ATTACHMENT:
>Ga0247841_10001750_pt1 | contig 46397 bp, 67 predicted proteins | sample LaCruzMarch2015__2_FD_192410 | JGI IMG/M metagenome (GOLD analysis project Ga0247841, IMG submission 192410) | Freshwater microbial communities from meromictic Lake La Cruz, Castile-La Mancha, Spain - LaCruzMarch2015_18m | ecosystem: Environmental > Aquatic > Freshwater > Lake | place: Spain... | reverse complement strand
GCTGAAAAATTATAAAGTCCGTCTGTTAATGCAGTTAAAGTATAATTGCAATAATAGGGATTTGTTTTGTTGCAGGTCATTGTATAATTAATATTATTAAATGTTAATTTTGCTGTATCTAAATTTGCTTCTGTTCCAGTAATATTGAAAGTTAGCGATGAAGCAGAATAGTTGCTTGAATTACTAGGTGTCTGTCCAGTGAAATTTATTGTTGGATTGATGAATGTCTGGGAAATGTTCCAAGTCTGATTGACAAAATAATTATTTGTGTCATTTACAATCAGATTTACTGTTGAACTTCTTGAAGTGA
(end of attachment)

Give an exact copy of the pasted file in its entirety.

>Ga0247841_10001750_pt1 | contig 46397 bp, 67 predicted proteins | sample LaCruzMarch2015__2_FD_192410 | JGI IMG/M metagenome (GOLD analysis project Ga0247841, IMG submission 192410) | Freshwater microbial communities from meromictic Lake La Cruz, Castile-La Mancha, Spain - LaCruzMarch2015_18m | ecosystem: Environmental > Aquatic > Freshwater > Lake | place: Spain... | reverse complement strand
GCTGAAAAATTATAAAGTCCGTCTGTTAATGCAGTTAAAGTATAATTGCAATAATAGGGATTTGTTTTGTTGCAGGTCATTGTATAATTAATATTATTAAATGTTAATTTTGCTGTATCTAAATTTGCTTCTGTTCCAGTAATATTGAAAGTTAGCGATGAAGCAGAATAGTTGCTTGAATTACTAGGTGTCTGTCCAGTGAAATTTATTGTTGGATTGATGAATGTCTGGGAAATGTTCCAAGTCTGATTGACAAAATAATTATTTGTGTCATTTACAATCAGATTTACTGTTGAACTTCTTGAAGTGA